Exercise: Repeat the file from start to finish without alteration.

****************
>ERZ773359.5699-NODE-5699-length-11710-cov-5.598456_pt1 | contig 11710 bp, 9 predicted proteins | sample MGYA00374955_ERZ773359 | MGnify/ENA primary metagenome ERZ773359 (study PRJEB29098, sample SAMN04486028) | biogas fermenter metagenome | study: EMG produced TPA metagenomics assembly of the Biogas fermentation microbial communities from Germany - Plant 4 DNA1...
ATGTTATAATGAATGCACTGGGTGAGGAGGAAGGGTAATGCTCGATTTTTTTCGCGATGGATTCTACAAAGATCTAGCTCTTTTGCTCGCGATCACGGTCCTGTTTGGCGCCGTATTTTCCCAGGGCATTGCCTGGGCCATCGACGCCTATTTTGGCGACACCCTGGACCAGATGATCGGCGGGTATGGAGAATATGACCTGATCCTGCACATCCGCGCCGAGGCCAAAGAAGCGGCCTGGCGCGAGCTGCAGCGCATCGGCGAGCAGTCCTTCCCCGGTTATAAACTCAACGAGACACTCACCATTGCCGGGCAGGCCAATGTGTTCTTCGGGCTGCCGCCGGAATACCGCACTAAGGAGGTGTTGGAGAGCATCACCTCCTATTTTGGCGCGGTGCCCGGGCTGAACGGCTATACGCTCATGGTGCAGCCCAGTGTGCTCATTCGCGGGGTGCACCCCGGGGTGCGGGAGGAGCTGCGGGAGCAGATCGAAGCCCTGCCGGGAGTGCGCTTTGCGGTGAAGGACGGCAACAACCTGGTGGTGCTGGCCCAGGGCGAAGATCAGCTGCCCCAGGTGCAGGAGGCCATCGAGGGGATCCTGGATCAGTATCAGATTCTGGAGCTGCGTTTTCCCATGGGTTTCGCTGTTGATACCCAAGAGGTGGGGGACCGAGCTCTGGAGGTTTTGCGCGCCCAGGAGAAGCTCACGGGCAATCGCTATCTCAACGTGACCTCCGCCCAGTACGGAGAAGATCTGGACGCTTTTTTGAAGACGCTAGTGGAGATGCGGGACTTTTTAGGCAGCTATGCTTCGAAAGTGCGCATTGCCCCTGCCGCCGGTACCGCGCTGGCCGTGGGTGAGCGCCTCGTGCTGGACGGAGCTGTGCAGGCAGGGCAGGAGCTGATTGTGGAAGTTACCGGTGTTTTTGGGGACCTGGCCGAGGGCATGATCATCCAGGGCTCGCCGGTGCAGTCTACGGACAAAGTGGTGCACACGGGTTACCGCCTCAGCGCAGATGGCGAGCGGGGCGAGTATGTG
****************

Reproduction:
>ERZ773359.5699-NODE-5699-length-11710-cov-5.598456_pt1 | contig 11710 bp, 9 predicted proteins | sample MGYA00374955_ERZ773359 | MGnify/ENA primary metagenome ERZ773359 (study PRJEB29098, sample SAMN04486028) | biogas fermenter metagenome | study: EMG produced TPA metagenomics assembly of the Biogas fermentation microbial communities from Germany - Plant 4 DNA1...
ATGTTATAATGAATGCACTGGGTGAGGAGGAAGGGTAATGCTCGATTTTTTTCGCGATGGATTCTACAAAGATCTAGCTCTTTTGCTCGCGATCACGGTCCTGTTTGGCGCCGTATTTTCCCAGGGCATTGCCTGGGCCATCGACGCCTATTTTGGCGACACCCTGGACCAGATGATCGGCGGGTATGGAGAATATGACCTGATCCTGCACATCCGCGCCGAGGCCAAAGAAGCGGCCTGGCGCGAGCTGCAGCGCATCGGCGAGCAGTCCTTCCCCGGTTATAAACTCAACGAGACACTCACCATTGCCGGGCAGGCCAATGTGTTCTTCGGGCTGCCGCCGGAATACCGCACTAAGGAGGTGTTGGAGAGCATCACCTCCTATTTTGGCGCGGTGCCCGGGCTGAACGGCTATACGCTCATGGTGCAGCCCAGTGTGCTCATTCGCGGGGTGCACCCCGGGGTGCGGGAGGAGCTGCGGGAGCAGATCGAAGCCCTGCCGGGAGTGCGCTTTGCGGTGAAGGACGGCAACAACCTGGTGGTGCTGGCCCAGGGCGAAGATCAGCTGCCCCAGGTGCAGGAGGCCATCGAGGGGATCCTGGATCAGTATCAGATTCTGGAGCTGCGTTTTCCCATGGGTTTCGCTGTTGATACCCAAGAGGTGGGGGACCGAGCTCTGGAGGTTTTGCGCGCCCAGGAGAAGCTCACGGGCAATCGCTATCTCAACGTGACCTCCGCCCAGTACGGAGAAGATCTGGACGCTTTTTTGAAGACGCTAGTGGAGATGCGGGACTTTTTAGGCAGCTATGCTTCGAAAGTGCGCATTGCCCCTGCCGCCGGTACCGCGCTGGCCGTGGGTGAGCGCCTCGTGCTGGACGGAGCTGTGCAGGCAGGGCAGGAGCTGATTGTGGAAGTTACCGGTGTTTTTGGGGACCTGGCCGAGGGCATGATCATCCAGGGCTCGCCGGTGCAGTCTACGGACAAAGTGGTGCACACGGGTTACCGCCTCAGCGCAGATGGCGAGCGGGGCGAGTATGTG